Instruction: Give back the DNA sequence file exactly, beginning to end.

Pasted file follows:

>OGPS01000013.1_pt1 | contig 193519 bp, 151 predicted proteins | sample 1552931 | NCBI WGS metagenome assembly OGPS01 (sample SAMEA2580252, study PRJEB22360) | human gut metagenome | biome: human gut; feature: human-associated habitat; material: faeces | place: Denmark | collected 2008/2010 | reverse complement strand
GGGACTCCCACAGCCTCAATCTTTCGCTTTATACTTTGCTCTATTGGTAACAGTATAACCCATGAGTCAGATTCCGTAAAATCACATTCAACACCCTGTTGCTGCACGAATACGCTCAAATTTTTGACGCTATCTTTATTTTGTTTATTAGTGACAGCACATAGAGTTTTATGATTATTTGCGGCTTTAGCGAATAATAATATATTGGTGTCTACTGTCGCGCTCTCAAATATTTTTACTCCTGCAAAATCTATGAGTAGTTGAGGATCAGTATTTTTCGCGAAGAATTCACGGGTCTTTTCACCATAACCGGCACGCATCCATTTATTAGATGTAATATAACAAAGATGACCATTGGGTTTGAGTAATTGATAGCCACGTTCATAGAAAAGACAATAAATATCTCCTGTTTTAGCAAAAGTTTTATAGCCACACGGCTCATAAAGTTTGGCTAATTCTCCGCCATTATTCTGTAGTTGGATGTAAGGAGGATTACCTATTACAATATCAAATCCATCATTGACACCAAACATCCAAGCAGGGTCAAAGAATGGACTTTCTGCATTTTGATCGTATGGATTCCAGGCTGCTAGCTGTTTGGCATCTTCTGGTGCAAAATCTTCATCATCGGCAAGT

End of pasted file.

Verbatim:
>OGPS01000013.1_pt1 | contig 193519 bp, 151 predicted proteins | sample 1552931 | NCBI WGS metagenome assembly OGPS01 (sample SAMEA2580252, study PRJEB22360) | human gut metagenome | biome: human gut; feature: human-associated habitat; material: faeces | place: Denmark | collected 2008/2010 | reverse complement strand
GGGACTCCCACAGCCTCAATCTTTCGCTTTATACTTTGCTCTATTGGTAACAGTATAACCCATGAGTCAGATTCCGTAAAATCACATTCAACACCCTGTTGCTGCACGAATACGCTCAAATTTTTGACGCTATCTTTATTTTGTTTATTAGTGACAGCACATAGAGTTTTATGATTATTTGCGGCTTTAGCGAATAATAATATATTGGTGTCTACTGTCGCGCTCTCAAATATTTTTACTCCTGCAAAATCTATGAGTAGTTGAGGATCAGTATTTTTCGCGAAGAATTCACGGGTCTTTTCACCATAACCGGCACGCATCCATTTATTAGATGTAATATAACAAAGATGACCATTGGGTTTGAGTAATTGATAGCCACGTTCATAGAAAAGACAATAAATATCTCCTGTTTTAGCAAAAGTTTTATAGCCACACGGCTCATAAAGTTTGGCTAATTCTCCGCCATTATTCTGTAGTTGGATGTAAGGAGGATTACCTATTACAATATCAAATCCATCATTGACACCAAACATCCAAGCAGGGTCAAAGAATGGACTTTCTGCATTTTGATCGTATGGATTCCAGGCTGCTAGCTGTTTGGCATCTTCTGGTGCAAAATCTTCATCATCGGCAAGT